Abstract: This paper investigates how product and labour market regulations and red tape affect the way in which top corporate research and development (R&D) investors worldwide organise their cross-border operations. The decision about where a company locates its international subsidiaries is modelled using location-specific framework conditions, socio-economic factors and other controls commonly used in the economic geography literature. The location decision drivers are estimated using a multilevel mixed-effects logistic regression, controlling for both fixed and random effects. Our results confirm that both product market regulation (PMR) and employment protection legislation (EPL) significantly affect the location decisions of top R&D investors, as well as red tape and profit tax. The marginal effect of PMR is by far the largest, followed by EPL; the cost of starting a business and profit tax show lower marginal effects. Moreover, we found that (i) PMR and EPL are complementary (i.e. reducing one would also reduce the negative impact of the other) and (ii) of the three components of the PMR indicator —barriers to trade and investment, state control and barriers to entrepreneurship—the latter is the one with the lowest marginal effect. Policy implications are drawn accordingly.
    Keywords: Multinational Corporations (MNCs), Internationalization, Product market regulation, Employment protection.
    JEL: F23 D22 L20
    Date: 2016–04
  24. By: Shouro Dasgupta (Fondazione Eni Enrico Mattei (FEEM) and CMCC); Enrica De Cian (Fondazione Eni Enrico Mattei (FEEM) and CMCC); Elena Verdolini (Fondazione Eni Enrico Mattei (FEEM) and CMCC)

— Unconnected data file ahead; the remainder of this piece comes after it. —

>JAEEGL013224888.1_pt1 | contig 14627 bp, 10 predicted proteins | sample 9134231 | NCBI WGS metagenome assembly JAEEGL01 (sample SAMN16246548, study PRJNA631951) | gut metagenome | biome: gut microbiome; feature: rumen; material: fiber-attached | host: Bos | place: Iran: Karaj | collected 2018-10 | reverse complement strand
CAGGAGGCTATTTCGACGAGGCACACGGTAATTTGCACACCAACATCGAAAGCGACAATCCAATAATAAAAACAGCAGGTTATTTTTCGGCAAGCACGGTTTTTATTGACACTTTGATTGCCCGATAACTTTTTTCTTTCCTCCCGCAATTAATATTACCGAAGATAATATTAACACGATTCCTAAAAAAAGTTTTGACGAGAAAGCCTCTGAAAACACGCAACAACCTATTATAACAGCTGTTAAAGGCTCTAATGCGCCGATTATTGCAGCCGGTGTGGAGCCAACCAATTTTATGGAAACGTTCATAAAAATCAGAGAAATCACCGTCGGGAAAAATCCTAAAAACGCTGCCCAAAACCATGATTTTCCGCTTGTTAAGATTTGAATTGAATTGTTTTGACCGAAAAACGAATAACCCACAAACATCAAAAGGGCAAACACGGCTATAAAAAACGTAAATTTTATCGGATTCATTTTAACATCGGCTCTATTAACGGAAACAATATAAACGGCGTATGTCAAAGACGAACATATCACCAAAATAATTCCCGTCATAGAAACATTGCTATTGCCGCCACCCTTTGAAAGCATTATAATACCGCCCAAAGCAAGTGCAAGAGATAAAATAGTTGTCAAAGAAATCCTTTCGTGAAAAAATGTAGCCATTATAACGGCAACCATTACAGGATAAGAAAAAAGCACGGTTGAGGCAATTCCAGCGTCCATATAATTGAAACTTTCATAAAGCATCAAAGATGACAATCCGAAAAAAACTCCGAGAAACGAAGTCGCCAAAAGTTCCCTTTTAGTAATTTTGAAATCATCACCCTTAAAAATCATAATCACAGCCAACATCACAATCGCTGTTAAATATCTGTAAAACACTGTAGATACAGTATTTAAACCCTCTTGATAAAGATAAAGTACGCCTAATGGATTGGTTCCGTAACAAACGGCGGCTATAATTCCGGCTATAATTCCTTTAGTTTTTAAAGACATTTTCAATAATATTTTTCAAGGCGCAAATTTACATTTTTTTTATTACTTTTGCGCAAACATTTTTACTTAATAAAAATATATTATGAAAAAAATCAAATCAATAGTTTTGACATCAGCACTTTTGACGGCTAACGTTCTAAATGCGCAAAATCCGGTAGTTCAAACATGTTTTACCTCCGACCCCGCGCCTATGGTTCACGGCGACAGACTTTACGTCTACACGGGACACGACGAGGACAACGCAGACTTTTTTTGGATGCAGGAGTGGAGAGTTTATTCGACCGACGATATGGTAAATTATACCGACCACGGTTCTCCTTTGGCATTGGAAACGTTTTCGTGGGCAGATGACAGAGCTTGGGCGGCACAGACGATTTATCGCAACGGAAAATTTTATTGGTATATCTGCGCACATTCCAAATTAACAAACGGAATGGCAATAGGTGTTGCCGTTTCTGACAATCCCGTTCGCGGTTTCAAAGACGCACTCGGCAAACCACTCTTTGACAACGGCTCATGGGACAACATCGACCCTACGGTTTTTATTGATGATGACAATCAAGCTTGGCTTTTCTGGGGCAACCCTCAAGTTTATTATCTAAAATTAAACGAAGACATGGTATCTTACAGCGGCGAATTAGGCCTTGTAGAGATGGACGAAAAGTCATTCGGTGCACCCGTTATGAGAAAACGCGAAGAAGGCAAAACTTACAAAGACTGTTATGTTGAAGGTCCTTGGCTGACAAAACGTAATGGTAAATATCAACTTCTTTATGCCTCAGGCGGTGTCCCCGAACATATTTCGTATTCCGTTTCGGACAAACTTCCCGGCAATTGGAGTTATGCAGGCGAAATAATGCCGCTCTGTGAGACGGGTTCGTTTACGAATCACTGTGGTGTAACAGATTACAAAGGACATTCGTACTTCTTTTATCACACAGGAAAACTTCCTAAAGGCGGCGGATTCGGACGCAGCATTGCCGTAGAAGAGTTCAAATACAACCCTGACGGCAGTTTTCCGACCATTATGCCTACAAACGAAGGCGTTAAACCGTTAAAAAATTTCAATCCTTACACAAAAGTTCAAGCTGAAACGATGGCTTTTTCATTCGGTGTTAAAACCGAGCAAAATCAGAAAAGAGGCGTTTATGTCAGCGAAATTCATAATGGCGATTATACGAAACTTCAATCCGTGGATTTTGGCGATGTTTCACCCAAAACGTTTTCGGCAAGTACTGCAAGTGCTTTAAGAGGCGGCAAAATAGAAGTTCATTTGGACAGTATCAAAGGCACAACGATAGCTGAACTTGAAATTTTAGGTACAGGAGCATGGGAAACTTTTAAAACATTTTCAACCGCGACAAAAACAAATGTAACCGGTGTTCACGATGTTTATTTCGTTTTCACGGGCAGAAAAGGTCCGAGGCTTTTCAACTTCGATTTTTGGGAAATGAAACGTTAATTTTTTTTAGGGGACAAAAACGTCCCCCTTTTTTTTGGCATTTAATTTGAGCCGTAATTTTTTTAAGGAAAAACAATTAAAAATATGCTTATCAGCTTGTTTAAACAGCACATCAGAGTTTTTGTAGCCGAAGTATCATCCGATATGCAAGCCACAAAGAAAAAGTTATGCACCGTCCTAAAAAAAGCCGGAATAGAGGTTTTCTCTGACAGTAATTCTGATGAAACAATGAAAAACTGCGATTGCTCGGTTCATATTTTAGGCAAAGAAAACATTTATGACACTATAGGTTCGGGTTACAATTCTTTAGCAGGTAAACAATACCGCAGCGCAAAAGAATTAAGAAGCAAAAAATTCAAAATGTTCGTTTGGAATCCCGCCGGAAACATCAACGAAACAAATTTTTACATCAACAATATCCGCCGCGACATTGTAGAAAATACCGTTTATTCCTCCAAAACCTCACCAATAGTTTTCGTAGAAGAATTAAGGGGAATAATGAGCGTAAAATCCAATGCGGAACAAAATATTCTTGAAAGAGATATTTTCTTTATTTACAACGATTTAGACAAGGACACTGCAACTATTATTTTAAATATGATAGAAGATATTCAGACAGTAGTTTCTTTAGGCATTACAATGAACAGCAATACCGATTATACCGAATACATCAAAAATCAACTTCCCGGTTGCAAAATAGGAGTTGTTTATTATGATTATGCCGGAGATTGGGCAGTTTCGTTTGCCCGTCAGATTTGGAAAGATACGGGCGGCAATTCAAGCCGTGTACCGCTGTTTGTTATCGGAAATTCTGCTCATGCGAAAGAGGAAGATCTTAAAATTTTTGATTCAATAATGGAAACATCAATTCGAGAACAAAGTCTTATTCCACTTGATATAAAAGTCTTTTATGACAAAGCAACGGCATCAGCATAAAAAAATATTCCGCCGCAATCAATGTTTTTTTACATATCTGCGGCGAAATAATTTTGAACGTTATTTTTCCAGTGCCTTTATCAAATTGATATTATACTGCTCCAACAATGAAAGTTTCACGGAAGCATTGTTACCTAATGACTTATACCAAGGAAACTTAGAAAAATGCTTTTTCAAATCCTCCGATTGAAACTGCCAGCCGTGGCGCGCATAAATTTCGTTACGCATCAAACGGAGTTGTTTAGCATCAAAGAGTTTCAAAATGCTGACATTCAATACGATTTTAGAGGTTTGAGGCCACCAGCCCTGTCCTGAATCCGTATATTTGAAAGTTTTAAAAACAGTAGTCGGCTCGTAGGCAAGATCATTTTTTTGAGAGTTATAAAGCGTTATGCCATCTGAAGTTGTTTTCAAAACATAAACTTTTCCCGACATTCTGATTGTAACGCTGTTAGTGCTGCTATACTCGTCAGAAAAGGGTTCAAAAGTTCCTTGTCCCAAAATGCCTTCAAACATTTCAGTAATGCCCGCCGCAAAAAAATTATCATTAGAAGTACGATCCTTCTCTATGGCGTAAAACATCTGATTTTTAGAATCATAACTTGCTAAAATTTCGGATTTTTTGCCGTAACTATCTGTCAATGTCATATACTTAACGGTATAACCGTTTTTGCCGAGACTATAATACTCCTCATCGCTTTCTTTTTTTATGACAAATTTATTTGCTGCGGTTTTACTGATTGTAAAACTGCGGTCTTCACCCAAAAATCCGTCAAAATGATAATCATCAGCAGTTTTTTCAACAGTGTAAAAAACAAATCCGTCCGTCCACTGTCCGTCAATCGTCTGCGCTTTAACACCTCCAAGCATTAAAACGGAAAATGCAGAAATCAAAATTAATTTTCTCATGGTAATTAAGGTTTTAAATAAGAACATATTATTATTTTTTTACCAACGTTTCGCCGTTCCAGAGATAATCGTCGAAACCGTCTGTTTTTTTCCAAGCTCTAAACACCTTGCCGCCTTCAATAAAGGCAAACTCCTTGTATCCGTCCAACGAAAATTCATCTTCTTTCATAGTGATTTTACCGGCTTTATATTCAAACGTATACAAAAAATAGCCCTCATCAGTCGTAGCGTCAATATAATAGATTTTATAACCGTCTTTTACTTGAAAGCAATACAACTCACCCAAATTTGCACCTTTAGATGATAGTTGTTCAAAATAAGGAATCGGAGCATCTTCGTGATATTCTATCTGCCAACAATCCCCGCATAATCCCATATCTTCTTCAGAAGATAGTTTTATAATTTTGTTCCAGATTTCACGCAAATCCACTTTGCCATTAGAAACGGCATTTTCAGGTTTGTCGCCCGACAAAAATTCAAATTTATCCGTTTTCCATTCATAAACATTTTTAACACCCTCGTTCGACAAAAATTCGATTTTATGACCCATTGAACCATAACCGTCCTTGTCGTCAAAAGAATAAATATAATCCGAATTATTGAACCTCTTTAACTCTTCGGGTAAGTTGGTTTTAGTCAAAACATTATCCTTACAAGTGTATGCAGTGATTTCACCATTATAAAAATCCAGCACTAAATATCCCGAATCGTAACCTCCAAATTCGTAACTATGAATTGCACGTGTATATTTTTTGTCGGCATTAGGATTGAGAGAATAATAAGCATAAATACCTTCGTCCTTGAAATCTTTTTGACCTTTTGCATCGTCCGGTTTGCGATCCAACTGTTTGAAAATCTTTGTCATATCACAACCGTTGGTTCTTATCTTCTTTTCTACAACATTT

Abstract: This paper empirically investigates the effects of environmental policy, institutions, political orientation, and lobbying on energy innovation and finds that they significantly affect the incentives to innovate and create cleaner energy efficient technologies. We conclude that political economy factors may act as barriers even in the presence of stringent environmental policy, implying that, to move towards a greener economy, countries should combine environmental policy with a general strengthening of institutional quality, consider the influence of government’s political orientation on environmental policies, and the implications of the size of energy intensive sectors in the economy.
    Keywords: Energy Innovation, Environmental Policy, Patents, Political Economy
    JEL: C23 D02 O30 Q58
    Date: 2016–05
  25. By: Rocha, Vera (Copenhagen Business School); van Praag, Mirjam C. (Copenhagen Business School); Folta, Timothy B. (University of Connecticut); Carneiro, Anabela (University of Porto)
    Abstract: The founder (team)'s human capital is a vital determinant of future firm performance. This is a stylized fact. Less is known about the effect of the human capital of the initial workforce hired by the founder(s). We study the performance consequences of a founder's choice of the initial workforce's human capital (quantity and quality), besides the human capital of the founder(s). The analysis is based on matched employer-employee data and covers about 5,300 startups in manufacturing industries founded by individuals coming from employment between 1992 and 2007. We acknowledge that initial hiring decisions are endogenous and correlated with the human capital of the founders and the ownership structure of startups (single founder versus team of founders). Given the stickiness of initial choices, human capital decisions at entry turn out to be a close to irreversible matter with significant implications for post-entry survival and growth of the firm.
    Keywords: human capital, entrepreneurship, startups, firm performance
    JEL: J24 L26 M13
    Date: 2016–04